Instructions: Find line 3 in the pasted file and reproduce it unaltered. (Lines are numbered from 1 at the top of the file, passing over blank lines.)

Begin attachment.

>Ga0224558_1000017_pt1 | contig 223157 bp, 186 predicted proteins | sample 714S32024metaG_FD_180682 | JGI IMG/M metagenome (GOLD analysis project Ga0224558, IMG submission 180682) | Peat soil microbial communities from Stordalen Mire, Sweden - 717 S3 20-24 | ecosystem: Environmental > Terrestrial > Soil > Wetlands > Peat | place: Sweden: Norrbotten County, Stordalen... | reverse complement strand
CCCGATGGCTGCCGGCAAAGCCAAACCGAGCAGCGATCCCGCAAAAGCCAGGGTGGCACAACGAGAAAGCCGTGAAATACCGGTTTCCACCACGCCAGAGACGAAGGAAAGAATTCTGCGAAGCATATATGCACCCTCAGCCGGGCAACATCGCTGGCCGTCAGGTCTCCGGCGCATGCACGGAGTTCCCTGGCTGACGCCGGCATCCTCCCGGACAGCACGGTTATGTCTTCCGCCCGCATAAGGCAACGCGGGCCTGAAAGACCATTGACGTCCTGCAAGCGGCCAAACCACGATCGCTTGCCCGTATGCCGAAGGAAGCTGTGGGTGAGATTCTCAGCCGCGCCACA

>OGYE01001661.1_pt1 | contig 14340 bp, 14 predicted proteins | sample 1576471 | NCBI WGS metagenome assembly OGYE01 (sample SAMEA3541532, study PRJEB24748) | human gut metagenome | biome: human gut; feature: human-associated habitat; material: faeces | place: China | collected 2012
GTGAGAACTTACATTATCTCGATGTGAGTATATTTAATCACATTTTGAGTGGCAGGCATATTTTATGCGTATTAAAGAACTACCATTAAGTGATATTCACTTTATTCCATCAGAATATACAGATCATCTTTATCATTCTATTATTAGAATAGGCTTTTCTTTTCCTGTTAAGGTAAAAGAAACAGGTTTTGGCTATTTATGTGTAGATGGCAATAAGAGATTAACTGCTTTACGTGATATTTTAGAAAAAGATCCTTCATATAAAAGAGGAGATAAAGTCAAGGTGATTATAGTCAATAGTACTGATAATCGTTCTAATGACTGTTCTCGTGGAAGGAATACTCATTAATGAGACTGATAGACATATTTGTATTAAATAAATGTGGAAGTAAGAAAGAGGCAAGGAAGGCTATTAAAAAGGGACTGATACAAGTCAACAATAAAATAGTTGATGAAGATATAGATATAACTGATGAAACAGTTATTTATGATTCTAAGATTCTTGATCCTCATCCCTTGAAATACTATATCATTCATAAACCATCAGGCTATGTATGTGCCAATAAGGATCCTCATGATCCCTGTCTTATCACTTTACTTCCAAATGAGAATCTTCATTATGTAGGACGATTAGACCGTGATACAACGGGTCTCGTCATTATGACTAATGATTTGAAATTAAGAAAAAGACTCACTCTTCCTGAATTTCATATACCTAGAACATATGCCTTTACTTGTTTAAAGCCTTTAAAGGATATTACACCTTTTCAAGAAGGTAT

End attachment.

>OGYE01001661.1_pt1 | contig 14340 bp, 14 predicted proteins | sample 1576471 | NCBI WGS metagenome assembly OGYE01 (sample SAMEA3541532, study PRJEB24748) | human gut metagenome | biome: human gut; feature: human-associated habitat; material: faeces | place: China | collected 2012